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Friday, January 25, 2008

General Plan Housing Element Steering Committee Workshop A Success

by Matt Williams

Anyone who came to tonight’s Housing Element Update Workshop looking for theater went away disappointed. Those who came looking for an opportunity for learning and participation were rewarded with a great chance to learn about and wrestle with the housing challenges and issues that face Davis in the coming years.

The Committee and the Planning Department Staff did a truly superb job of providing a wealth of information on huge 3 foot wide by 6-foot tall sheets, which covered all four walls of what had to be a 40-foot by 40-foot room. In the words of Rodney Robinson, “I can’t wrap my mind around all of this!” I am sure Rodney was not alone in those feelings.

To their credit, the Committee and Staff did their very best to anticipate that very reaction, and organized the workshop into five “Stations” each of which was designed to expose the participants to a “bite-size” portion of information, and build the participant’s knowledge (and hopefully enthusiasm) as they moved from Station to Station. Each Station was manned by as many as three of the Committee members, who shared information and answered questions.

After signing in and placing a blue dot on the location of your residence on a map of Davis, each participant proceeded to Station One, where Kevin Wolf and Mark Siegler gave each person an orientation to the Workshop as well as the twelve-month process that had led up to it. Kevin and Mark’s words were supported by the first four of the 3-foot by 6-foot wall graphics, which provided appropriate information that further “framed” the questions being addressed.

Station Two built on the knowledge garnered in Station One. Interactive learning/participation with Committee members was supplemented by eight more 3 foot by 6-foot wall graphics. It was fascinating to watch the interactions at Station Two. As Committee member Mark Spencer said, “People didn’t stay in their burrows tonight.” No question was out of bounds, and based on the questions being asked at all the Stations, more than one Committee member echoed Kristin Stoneking’s comment that she “didn’t think that developers had been in evidence tonight.”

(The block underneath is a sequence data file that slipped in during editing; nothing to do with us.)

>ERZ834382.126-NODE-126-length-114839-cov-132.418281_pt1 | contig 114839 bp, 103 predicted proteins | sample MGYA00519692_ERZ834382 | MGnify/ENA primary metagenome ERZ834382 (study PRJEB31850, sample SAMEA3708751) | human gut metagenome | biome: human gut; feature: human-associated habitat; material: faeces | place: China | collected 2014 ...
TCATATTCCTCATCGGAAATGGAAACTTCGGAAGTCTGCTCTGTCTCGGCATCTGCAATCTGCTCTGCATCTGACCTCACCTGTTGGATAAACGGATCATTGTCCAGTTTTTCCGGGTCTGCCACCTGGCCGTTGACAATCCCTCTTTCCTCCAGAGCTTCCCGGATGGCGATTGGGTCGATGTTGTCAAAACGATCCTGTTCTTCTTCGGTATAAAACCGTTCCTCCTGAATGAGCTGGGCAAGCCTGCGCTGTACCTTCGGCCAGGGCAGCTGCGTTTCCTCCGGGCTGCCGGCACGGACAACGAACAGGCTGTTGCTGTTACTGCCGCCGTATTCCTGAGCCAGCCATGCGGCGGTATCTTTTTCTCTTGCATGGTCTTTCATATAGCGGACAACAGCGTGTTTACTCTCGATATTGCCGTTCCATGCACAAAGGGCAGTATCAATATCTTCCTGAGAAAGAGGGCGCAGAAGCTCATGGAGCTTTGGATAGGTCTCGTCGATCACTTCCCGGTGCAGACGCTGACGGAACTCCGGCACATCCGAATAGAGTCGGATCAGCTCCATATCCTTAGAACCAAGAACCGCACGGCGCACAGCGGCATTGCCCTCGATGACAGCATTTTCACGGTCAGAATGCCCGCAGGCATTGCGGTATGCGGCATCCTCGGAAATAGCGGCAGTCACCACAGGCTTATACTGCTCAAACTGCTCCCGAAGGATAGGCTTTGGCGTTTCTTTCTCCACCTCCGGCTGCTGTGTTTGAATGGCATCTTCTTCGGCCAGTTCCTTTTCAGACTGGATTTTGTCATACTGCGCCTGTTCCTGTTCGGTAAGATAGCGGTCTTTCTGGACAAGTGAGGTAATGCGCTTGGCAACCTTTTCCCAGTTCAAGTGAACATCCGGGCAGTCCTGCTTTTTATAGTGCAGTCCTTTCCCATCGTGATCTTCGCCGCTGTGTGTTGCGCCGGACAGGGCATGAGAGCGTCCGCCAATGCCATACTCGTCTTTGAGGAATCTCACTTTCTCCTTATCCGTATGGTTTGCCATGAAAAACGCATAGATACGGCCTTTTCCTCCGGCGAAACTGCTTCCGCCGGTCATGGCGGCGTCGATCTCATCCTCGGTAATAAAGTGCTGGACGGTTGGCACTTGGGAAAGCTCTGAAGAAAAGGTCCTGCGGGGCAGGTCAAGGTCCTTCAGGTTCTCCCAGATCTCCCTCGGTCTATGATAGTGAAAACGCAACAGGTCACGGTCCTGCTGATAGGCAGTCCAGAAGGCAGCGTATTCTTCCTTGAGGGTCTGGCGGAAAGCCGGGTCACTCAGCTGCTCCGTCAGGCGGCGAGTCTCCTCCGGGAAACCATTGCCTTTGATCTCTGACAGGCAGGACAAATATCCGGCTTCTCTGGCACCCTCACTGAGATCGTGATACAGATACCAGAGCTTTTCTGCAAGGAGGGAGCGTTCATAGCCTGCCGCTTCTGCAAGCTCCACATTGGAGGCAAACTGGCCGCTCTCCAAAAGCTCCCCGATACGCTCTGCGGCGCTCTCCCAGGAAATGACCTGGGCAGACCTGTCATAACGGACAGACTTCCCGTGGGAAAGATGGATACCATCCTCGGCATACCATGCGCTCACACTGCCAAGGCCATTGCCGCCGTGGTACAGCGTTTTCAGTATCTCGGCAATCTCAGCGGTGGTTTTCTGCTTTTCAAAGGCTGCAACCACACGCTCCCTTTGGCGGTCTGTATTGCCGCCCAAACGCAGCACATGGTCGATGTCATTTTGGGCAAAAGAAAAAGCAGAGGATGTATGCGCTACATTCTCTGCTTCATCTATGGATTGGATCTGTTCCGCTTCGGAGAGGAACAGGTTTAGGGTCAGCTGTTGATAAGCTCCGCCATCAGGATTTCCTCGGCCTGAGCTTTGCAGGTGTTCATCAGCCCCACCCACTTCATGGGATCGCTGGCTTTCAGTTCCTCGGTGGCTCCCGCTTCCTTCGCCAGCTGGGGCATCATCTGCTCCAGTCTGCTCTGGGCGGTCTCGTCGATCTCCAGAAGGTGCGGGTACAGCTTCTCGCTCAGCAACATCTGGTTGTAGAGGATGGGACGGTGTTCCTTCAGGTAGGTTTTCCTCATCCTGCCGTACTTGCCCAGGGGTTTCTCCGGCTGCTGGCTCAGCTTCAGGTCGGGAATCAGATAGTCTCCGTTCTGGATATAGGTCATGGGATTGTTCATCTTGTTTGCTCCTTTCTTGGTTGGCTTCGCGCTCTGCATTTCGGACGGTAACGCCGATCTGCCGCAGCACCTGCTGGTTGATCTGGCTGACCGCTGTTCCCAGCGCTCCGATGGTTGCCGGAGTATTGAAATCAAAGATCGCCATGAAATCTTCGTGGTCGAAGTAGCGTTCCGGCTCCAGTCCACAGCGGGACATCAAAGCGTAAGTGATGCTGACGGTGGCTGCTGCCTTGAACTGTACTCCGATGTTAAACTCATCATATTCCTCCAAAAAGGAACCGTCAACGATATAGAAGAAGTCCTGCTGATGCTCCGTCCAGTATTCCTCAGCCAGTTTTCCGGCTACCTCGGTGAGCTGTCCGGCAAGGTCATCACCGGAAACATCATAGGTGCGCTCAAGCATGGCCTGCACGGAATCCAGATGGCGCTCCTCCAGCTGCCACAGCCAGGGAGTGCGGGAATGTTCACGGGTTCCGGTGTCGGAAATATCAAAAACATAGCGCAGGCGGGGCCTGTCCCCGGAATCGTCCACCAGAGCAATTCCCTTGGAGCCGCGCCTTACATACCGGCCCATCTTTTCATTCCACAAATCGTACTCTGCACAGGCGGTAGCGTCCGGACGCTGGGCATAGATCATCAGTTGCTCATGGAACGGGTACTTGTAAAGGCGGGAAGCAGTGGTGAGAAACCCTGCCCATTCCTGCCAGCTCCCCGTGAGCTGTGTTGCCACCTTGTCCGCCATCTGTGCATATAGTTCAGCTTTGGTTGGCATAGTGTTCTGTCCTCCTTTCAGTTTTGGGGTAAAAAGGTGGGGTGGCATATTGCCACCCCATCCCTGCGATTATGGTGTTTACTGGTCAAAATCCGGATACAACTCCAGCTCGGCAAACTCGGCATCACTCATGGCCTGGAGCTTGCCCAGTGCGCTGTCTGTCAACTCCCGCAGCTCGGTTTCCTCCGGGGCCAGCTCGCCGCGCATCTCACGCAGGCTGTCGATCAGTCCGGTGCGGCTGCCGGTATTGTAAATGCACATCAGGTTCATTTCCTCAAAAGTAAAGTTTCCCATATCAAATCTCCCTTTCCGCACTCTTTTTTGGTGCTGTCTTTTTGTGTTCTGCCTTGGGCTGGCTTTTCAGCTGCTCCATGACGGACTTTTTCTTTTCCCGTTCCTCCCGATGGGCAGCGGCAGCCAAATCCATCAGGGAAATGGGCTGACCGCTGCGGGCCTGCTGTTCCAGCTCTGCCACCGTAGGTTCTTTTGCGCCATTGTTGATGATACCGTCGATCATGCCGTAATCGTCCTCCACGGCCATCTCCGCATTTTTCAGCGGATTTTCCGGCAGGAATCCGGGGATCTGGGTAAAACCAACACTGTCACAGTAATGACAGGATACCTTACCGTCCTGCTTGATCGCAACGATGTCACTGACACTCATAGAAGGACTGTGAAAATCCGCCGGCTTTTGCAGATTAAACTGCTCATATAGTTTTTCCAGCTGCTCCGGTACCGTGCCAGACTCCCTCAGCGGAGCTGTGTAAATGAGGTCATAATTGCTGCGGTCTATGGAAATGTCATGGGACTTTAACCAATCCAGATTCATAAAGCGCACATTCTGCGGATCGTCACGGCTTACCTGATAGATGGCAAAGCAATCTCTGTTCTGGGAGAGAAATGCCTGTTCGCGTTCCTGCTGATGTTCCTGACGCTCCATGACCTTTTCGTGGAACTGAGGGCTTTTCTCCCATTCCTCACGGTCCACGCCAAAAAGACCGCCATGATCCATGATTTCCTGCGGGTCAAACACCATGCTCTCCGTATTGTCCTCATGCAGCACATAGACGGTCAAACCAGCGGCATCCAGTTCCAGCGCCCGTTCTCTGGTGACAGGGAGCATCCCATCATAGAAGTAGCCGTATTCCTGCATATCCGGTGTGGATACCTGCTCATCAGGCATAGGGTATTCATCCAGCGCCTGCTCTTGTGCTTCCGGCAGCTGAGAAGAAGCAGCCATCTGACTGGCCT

Reflecting on what he saw, Council member Don Saylor made the comment that, “You couldn’t have asked for more. The Workshop gave everyone the opportunity to build their knowledge at their own pace, before moving on to the next stations where they were given the opportunity to share their opinions.” Mayor Greenwald spent most of her evening at the workshop sharing her thoughts on housing in general and on some sites specifically … Nishi and Cannery most notably.

Stations Three and Four began the feedback process. The 14 Principles the Committee has used to guide their deliberations and site rankings were on display.
(1) Promotes a compact urban form, which allows for efficient infrastructure and services.
(2) Promotes overall proximity to existing community facilities including parks, greenbelts, schools and shopping (which reduces driving and its negative impacts).
(3) Promotes overall proximity to the downtown and UC Davis (which reduces driving and its negative impacts).
(4) Is capable of providing compact development and higher density housing, especially near community facilities (which reduces driving and its negative impacts).
(5) Preserves prime farmland and minimizes farmland conversion.
(6) Is adjacent to, or contributes to open space and greenway system connections.
(7) Provides adequate vehicular access and safety.
(8) Promotes pedestrian, bicycle and transit mobility.
(9) Is compatible with existing land uses in the vicinity.
(10) Is compatible with noise environment.
(11) Avoids health risks (such as exposure to particulates in close proximity to freeways).
(12) Preserves a small town feel.
(13) Promotes historic preservation.